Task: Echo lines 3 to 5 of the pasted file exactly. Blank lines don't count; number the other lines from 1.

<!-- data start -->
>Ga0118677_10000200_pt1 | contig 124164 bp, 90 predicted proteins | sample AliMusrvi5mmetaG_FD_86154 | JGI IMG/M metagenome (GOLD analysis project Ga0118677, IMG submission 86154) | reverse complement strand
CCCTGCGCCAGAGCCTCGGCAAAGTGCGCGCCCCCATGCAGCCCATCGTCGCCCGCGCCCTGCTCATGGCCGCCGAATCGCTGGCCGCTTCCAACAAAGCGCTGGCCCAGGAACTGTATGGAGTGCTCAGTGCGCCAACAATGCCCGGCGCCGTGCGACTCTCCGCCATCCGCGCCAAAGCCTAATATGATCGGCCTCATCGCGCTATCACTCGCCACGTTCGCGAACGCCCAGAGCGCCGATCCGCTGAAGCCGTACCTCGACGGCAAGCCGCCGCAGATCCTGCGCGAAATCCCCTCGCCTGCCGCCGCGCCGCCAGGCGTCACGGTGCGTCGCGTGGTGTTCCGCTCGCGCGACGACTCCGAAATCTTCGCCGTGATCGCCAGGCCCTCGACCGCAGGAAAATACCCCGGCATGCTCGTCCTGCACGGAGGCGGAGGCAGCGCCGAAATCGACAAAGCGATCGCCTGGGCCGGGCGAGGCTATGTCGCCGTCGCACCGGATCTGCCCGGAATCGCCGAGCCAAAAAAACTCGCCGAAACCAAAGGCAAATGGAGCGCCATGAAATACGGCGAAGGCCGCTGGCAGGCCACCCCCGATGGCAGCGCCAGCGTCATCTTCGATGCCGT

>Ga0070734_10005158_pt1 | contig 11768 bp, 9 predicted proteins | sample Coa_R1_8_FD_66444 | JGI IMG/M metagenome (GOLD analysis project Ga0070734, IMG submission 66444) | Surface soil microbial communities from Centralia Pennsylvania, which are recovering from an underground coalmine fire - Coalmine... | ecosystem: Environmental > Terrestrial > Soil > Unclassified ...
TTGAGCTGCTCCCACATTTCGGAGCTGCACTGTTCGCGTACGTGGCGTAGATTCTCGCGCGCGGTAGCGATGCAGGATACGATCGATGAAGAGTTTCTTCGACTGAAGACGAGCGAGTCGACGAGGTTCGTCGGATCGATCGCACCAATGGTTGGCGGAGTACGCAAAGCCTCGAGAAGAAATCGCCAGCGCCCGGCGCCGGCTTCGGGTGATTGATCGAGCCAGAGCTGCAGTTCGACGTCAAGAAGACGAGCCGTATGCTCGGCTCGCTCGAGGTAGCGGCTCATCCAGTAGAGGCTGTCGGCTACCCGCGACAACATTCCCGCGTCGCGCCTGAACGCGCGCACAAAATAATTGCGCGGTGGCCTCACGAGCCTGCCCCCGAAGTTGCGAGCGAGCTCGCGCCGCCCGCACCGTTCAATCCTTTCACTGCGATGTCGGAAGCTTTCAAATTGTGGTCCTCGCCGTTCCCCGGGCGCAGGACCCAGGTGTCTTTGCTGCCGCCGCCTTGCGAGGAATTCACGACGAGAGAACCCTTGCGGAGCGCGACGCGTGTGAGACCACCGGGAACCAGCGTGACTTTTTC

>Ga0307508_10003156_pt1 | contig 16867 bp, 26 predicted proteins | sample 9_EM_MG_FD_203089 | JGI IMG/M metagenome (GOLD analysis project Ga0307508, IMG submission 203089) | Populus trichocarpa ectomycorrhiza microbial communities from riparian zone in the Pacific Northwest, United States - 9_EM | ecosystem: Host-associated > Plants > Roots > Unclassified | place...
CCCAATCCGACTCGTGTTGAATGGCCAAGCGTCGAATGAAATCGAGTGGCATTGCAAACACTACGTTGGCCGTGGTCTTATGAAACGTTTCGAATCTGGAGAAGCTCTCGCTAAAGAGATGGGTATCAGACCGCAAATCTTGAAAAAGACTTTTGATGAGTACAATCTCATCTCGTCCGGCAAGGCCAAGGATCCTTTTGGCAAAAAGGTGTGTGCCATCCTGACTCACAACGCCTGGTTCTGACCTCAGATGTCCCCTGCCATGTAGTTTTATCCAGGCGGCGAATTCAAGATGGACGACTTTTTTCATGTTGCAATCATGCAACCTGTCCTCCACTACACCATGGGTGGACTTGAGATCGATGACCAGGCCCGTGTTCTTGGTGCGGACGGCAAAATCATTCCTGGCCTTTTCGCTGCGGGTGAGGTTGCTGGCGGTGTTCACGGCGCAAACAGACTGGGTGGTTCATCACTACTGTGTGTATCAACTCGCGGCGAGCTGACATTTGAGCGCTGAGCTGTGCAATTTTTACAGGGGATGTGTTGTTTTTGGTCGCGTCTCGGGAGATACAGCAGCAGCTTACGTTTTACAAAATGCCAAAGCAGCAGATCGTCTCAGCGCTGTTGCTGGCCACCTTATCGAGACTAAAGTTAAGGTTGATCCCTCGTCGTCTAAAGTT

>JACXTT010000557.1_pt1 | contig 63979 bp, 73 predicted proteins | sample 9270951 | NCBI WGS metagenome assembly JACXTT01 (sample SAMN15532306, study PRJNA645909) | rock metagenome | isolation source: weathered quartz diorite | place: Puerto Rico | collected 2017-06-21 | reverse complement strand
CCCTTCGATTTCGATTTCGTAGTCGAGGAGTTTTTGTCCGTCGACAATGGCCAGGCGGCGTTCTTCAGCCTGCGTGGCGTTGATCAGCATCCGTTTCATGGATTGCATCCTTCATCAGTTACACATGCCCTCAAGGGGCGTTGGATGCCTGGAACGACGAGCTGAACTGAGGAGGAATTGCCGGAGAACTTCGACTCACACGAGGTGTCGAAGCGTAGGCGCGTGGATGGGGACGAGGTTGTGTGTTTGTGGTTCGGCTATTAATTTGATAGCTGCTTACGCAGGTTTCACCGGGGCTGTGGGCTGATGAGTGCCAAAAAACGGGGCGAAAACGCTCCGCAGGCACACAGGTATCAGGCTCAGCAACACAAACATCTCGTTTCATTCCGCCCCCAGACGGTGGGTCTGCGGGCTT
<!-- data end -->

>Ga0070734_10005158_pt1 | contig 11768 bp, 9 predicted proteins | sample Coa_R1_8_FD_66444 | JGI IMG/M metagenome (GOLD analysis project Ga0070734, IMG submission 66444) | Surface soil microbial communities from Centralia Pennsylvania, which are recovering from an underground coalmine fire - Coalmine... | ecosystem: Environmental > Terrestrial > Soil > Unclassified ...
TTGAGCTGCTCCCACATTTCGGAGCTGCACTGTTCGCGTACGTGGCGTAGATTCTCGCGCGCGGTAGCGATGCAGGATACGATCGATGAAGAGTTTCTTCGACTGAAGACGAGCGAGTCGACGAGGTTCGTCGGATCGATCGCACCAATGGTTGGCGGAGTACGCAAAGCCTCGAGAAGAAATCGCCAGCGCCCGGCGCCGGCTTCGGGTGATTGATCGAGCCAGAGCTGCAGTTCGACGTCAAGAAGACGAGCCGTATGCTCGGCTCGCTCGAGGTAGCGGCTCATCCAGTAGAGGCTGTCGGCTACCCGCGACAACATTCCCGCGTCGCGCCTGAACGCGCGCACAAAATAATTGCGCGGTGGCCTCACGAGCCTGCCCCCGAAGTTGCGAGCGAGCTCGCGCCGCCCGCACCGTTCAATCCTTTCACTGCGATGTCGGAAGCTTTCAAATTGTGGTCCTCGCCGTTCCCCGGGCGCAGGACCCAGGTGTCTTTGCTGCCGCCGCCTTGCGAGGAATTCACGACGAGAGAACCCTTGCGGAGCGCGACGCGTGTGAGACCACCGGGAACCAGCGTGACTTTTTC

>Ga0307508_10003156_pt1 | contig 16867 bp, 26 predicted proteins | sample 9_EM_MG_FD_203089 | JGI IMG/M metagenome (GOLD analysis project Ga0307508, IMG submission 203089) | Populus trichocarpa ectomycorrhiza microbial communities from riparian zone in the Pacific Northwest, United States - 9_EM | ecosystem: Host-associated > Plants > Roots > Unclassified | place...